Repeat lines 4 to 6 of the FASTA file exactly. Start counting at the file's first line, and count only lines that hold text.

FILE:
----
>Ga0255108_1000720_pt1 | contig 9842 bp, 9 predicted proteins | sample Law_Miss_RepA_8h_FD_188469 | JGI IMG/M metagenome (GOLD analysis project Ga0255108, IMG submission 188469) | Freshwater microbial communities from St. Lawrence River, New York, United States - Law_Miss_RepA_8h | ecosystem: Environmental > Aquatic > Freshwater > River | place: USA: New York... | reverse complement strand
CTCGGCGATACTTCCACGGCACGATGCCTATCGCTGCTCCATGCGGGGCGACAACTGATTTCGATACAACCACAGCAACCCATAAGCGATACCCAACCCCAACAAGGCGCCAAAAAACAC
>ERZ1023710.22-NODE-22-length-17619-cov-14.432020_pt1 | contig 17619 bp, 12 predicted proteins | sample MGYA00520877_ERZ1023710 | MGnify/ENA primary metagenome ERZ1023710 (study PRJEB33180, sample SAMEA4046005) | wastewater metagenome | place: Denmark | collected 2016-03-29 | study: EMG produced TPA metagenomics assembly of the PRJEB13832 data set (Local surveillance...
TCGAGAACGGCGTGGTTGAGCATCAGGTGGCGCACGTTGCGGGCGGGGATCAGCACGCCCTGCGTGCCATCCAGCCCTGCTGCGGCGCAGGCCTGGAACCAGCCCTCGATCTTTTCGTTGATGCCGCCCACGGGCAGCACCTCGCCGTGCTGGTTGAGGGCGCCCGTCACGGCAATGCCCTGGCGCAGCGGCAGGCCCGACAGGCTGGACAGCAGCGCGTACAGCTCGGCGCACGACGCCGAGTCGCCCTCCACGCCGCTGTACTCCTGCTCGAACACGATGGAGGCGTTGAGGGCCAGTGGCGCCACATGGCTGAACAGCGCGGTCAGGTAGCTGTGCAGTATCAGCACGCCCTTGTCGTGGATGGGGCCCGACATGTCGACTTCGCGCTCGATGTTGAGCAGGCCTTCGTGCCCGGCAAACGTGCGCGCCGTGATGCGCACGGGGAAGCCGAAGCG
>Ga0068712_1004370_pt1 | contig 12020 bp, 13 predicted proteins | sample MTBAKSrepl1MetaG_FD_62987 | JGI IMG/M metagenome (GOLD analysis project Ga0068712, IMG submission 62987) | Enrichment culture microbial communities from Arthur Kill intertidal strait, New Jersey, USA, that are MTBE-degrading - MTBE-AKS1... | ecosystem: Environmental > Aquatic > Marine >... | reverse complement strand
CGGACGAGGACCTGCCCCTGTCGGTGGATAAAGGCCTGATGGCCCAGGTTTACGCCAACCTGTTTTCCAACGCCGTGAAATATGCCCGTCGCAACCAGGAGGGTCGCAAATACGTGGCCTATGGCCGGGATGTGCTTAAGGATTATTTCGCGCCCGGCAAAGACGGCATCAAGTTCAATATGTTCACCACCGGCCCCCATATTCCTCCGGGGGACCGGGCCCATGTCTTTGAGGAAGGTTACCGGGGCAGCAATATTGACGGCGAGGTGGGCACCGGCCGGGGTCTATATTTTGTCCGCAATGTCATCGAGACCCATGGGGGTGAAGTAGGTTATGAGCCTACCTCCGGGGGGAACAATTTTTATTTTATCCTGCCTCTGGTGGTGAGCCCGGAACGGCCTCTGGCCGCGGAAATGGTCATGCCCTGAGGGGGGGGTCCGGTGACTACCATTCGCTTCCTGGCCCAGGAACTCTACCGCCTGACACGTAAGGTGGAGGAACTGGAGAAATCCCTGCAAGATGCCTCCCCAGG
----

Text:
TCGAGAACGGCGTGGTTGAGCATCAGGTGGCGCACGTTGCGGGCGGGGATCAGCACGCCCTGCGTGCCATCCAGCCCTGCTGCGGCGCAGGCCTGGAACCAGCCCTCGATCTTTTCGTTGATGCCGCCCACGGGCAGCACCTCGCCGTGCTGGTTGAGGGCGCCCGTCACGGCAATGCCCTGGCGCAGCGGCAGGCCCGACAGGCTGGACAGCAGCGCGTACAGCTCGGCGCACGACGCCGAGTCGCCCTCCACGCCGCTGTACTCCTGCTCGAACACGATGGAGGCGTTGAGGGCCAGTGGCGCCACATGGCTGAACAGCGCGGTCAGGTAGCTGTGCAGTATCAGCACGCCCTTGTCGTGGATGGGGCCCGACATGTCGACTTCGCGCTCGATGTTGAGCAGGCCTTCGTGCCCGGCAAACGTGCGCGCCGTGATGCGCACGGGGAAGCCGAAGCG
>Ga0068712_1004370_pt1 | contig 12020 bp, 13 predicted proteins | sample MTBAKSrepl1MetaG_FD_62987 | JGI IMG/M metagenome (GOLD analysis project Ga0068712, IMG submission 62987) | Enrichment culture microbial communities from Arthur Kill intertidal strait, New Jersey, USA, that are MTBE-degrading - MTBE-AKS1... | ecosystem: Environmental > Aquatic > Marine >... | reverse complement strand
CGGACGAGGACCTGCCCCTGTCGGTGGATAAAGGCCTGATGGCCCAGGTTTACGCCAACCTGTTTTCCAACGCCGTGAAATATGCCCGTCGCAACCAGGAGGGTCGCAAATACGTGGCCTATGGCCGGGATGTGCTTAAGGATTATTTCGCGCCCGGCAAAGACGGCATCAAGTTCAATATGTTCACCACCGGCCCCCATATTCCTCCGGGGGACCGGGCCCATGTCTTTGAGGAAGGTTACCGGGGCAGCAATATTGACGGCGAGGTGGGCACCGGCCGGGGTCTATATTTTGTCCGCAATGTCATCGAGACCCATGGGGGTGAAGTAGGTTATGAGCCTACCTCCGGGGGGAACAATTTTTATTTTATCCTGCCTCTGGTGGTGAGCCCGGAACGGCCTCTGGCCGCGGAAATGGTCATGCCCTGAGGGGGGGGTCCGGTGACTACCATTCGCTTCCTGGCCCAGGAACTCTACCGCCTGACACGTAAGGTGGAGGAACTGGAGAAATCCCTGCAAGATGCCTCCCCAGG